The versatility offered by USB-C is realized through configurable cables, ports and power settings. Type-C connections allow additional capability, but require more complex management. As with previous USB connectors, incorporating controllers into existing chips and using FPGA technology enables the sleek packaging Type-C was developed for. Port controllers work with PD controllers to negotiate power requirements and direction. VDM commands control entry and exit from alternate and accessory modes. The Cypress Semiconductor controller uses the ARM Cortex-M0 microcontroller and is optimized for low power.
Fairchild offers a programmable thin-client solution controller with an integrated Vconn switch. The FUSB300C programmable USB Type-C controller supports all roles and alternate/accessory modes. Type-C connectors electronically detect and configure connections using the Configuration Channel (CC). Using biphase mark coding (BMC) to communicate over the CC, the cable is configured for bus routing, power management, alternate and accessory modes. Controller logic supports:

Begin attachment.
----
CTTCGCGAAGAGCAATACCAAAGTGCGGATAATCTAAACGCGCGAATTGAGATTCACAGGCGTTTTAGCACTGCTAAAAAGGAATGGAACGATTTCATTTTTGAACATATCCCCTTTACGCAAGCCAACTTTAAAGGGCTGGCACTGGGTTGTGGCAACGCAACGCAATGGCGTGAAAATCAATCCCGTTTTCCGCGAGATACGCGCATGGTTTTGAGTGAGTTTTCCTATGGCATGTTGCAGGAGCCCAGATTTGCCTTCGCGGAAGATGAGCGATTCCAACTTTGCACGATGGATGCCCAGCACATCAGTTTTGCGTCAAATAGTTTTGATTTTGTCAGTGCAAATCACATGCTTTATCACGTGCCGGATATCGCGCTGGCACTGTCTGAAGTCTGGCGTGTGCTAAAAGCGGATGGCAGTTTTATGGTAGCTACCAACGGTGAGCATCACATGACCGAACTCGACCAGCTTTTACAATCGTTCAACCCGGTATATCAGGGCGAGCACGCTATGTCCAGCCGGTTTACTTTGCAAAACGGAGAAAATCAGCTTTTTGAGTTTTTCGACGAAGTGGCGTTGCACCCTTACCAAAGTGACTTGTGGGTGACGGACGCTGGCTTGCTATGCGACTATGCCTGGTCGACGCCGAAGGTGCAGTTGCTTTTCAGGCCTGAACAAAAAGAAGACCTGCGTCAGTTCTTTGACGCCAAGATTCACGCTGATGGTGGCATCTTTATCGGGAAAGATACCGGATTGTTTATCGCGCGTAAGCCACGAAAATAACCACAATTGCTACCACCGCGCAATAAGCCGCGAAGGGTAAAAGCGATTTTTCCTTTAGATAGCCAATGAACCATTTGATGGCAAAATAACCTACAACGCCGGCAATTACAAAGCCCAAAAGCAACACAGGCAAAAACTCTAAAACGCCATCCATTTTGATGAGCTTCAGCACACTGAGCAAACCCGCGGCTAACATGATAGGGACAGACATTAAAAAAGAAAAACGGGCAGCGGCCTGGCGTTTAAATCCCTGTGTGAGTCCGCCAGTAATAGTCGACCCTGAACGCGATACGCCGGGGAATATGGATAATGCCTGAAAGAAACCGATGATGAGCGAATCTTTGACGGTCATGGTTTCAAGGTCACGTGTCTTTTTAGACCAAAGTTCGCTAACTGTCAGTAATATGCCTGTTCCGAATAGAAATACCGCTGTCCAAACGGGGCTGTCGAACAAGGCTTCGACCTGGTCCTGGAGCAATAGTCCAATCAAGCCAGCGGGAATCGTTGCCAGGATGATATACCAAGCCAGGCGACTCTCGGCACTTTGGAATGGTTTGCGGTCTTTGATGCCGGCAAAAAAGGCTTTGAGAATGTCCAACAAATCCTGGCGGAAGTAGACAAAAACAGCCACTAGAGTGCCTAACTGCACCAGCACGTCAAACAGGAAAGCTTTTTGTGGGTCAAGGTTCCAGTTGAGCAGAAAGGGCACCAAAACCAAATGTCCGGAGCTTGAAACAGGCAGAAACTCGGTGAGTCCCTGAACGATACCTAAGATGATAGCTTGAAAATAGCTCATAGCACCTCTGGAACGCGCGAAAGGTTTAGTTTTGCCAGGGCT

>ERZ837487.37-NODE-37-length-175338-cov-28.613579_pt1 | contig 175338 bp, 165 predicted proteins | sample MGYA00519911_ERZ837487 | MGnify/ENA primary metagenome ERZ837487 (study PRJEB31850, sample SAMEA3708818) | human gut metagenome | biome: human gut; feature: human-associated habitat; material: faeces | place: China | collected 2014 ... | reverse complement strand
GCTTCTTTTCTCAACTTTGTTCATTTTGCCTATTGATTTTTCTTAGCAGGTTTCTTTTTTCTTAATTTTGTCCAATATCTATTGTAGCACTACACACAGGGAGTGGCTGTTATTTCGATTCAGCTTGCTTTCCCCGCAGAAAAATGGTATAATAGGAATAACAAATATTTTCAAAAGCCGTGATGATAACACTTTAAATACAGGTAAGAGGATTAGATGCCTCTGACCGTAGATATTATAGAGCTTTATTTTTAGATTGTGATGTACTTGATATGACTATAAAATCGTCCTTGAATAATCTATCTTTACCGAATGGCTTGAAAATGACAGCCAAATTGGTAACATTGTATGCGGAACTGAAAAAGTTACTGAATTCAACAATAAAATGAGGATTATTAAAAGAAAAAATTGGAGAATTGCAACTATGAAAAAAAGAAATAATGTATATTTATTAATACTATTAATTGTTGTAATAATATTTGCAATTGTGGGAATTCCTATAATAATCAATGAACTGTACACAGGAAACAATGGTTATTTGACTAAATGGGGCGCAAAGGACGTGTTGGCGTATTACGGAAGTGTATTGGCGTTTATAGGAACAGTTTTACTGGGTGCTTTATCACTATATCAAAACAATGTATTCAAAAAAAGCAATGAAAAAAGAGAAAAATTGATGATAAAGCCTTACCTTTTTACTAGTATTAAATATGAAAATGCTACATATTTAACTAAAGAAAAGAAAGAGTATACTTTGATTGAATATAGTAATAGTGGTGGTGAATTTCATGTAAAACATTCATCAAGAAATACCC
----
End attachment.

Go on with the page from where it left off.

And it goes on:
- Detecting valid cable connections attached to a port. With Type-C connectors at both ends of a cable, host-to-host and device-to-device connections are physically possible but not supported. Valid connections are detected and acted upon; if two hosts or two devices are connected, nothing will happen.
- Resolving data bus routing. The orientation of the cable and signaling requirements are detected from receptacle and plug connections. Routing is configured for correct communication regardless of plug orientation.
- Resolving host/device roles. Type-C ports can be host-only, device-only or dual-role ports. The host-only and device-only ports function in the traditional USB host and device roles; the host being the downward facing port (DFP) and the device the upward facing port (UFP). Type-C identifies these roles electronically, instead of having functionally shaped connectors. Also, the dual-role ports can be reconfigured: a laptop may function as an UFP when being charged by a monitor or a DFP when powering a mini-fan.